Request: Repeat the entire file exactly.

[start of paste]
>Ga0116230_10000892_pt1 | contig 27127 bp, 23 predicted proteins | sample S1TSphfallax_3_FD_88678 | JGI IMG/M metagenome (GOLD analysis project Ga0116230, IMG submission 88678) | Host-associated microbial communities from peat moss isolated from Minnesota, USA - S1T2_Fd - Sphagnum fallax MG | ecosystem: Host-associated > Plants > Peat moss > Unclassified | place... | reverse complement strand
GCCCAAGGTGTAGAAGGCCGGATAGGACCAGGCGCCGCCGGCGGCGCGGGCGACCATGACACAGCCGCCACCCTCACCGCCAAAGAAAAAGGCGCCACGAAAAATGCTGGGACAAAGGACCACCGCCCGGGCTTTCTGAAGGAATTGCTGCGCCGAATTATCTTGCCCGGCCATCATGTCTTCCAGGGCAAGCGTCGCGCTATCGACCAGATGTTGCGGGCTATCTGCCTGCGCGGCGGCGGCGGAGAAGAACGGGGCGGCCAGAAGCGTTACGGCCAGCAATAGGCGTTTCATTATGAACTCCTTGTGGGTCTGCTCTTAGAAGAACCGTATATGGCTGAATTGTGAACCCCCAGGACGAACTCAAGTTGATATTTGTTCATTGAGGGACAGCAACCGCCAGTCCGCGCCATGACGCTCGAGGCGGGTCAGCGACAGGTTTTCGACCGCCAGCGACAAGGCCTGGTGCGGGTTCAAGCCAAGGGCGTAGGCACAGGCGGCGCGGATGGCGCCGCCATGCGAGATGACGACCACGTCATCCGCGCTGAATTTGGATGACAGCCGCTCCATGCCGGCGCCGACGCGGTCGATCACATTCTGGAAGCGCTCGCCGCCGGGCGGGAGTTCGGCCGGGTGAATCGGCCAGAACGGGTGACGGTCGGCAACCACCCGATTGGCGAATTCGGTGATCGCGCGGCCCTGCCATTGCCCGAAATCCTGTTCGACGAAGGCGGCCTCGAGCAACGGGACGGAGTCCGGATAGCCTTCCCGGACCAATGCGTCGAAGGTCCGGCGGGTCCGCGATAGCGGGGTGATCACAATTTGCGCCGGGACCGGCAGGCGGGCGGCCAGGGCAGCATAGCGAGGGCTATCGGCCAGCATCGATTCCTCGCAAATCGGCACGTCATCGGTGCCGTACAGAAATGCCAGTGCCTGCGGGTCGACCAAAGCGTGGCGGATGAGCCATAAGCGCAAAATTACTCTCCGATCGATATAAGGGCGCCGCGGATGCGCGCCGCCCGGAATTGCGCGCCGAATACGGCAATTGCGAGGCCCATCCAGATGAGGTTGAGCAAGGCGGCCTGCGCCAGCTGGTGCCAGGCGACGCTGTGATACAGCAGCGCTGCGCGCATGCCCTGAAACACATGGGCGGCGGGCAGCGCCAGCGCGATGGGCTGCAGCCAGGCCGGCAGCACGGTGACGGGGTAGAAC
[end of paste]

>Ga0116230_10000892_pt1 | contig 27127 bp, 23 predicted proteins | sample S1TSphfallax_3_FD_88678 | JGI IMG/M metagenome (GOLD analysis project Ga0116230, IMG submission 88678) | Host-associated microbial communities from peat moss isolated from Minnesota, USA - S1T2_Fd - Sphagnum fallax MG | ecosystem: Host-associated > Plants > Peat moss > Unclassified | place... | reverse complement strand
GCCCAAGGTGTAGAAGGCCGGATAGGACCAGGCGCCGCCGGCGGCGCGGGCGACCATGACACAGCCGCCACCCTCACCGCCAAAGAAAAAGGCGCCACGAAAAATGCTGGGACAAAGGACCACCGCCCGGGCTTTCTGAAGGAATTGCTGCGCCGAATTATCTTGCCCGGCCATCATGTCTTCCAGGGCAAGCGTCGCGCTATCGACCAGATGTTGCGGGCTATCTGCCTGCGCGGCGGCGGCGGAGAAGAACGGGGCGGCCAGAAGCGTTACGGCCAGCAATAGGCGTTTCATTATGAACTCCTTGTGGGTCTGCTCTTAGAAGAACCGTATATGGCTGAATTGTGAACCCCCAGGACGAACTCAAGTTGATATTTGTTCATTGAGGGACAGCAACCGCCAGTCCGCGCCATGACGCTCGAGGCGGGTCAGCGACAGGTTTTCGACCGCCAGCGACAAGGCCTGGTGCGGGTTCAAGCCAAGGGCGTAGGCACAGGCGGCGCGGATGGCGCCGCCATGCGAGATGACGACCACGTCATCCGCGCTGAATTTGGATGACAGCCGCTCCATGCCGGCGCCGACGCGGTCGATCACATTCTGGAAGCGCTCGCCGCCGGGCGGGAGTTCGGCCGGGTGAATCGGCCAGAACGGGTGACGGTCGGCAACCACCCGATTGGCGAATTCGGTGATCGCGCGGCCCTGCCATTGCCCGAAATCCTGTTCGACGAAGGCGGCCTCGAGCAACGGGACGGAGTCCGGATAGCCTTCCCGGACCAATGCGTCGAAGGTCCGGCGGGTCCGCGATAGCGGGGTGATCACAATTTGCGCCGGGACCGGCAGGCGGGCGGCCAGGGCAGCATAGCGAGGGCTATCGGCCAGCATCGATTCCTCGCAAATCGGCACGTCATCGGTGCCGTACAGAAATGCCAGTGCCTGCGGGTCGACCAAAGCGTGGCGGATGAGCCATAAGCGCAAAATTACTCTCCGATCGATATAAGGGCGCCGCGGATGCGCGCCGCCCGGAATTGCGCGCCGAATACGGCAATTGCGAGGCCCATCCAGATGAGGTTGAGCAAGGCGGCCTGCGCCAGCTGGTGCCAGGCGACGCTGTGATACAGCAGCGCTGCGCGCATGCCCTGAAACACATGGGCGGCGGGCAGCGCCAGCGCGATGGGCTGCAGCCAGGCCGGCAGCACGGTGACGGGGTAGAAC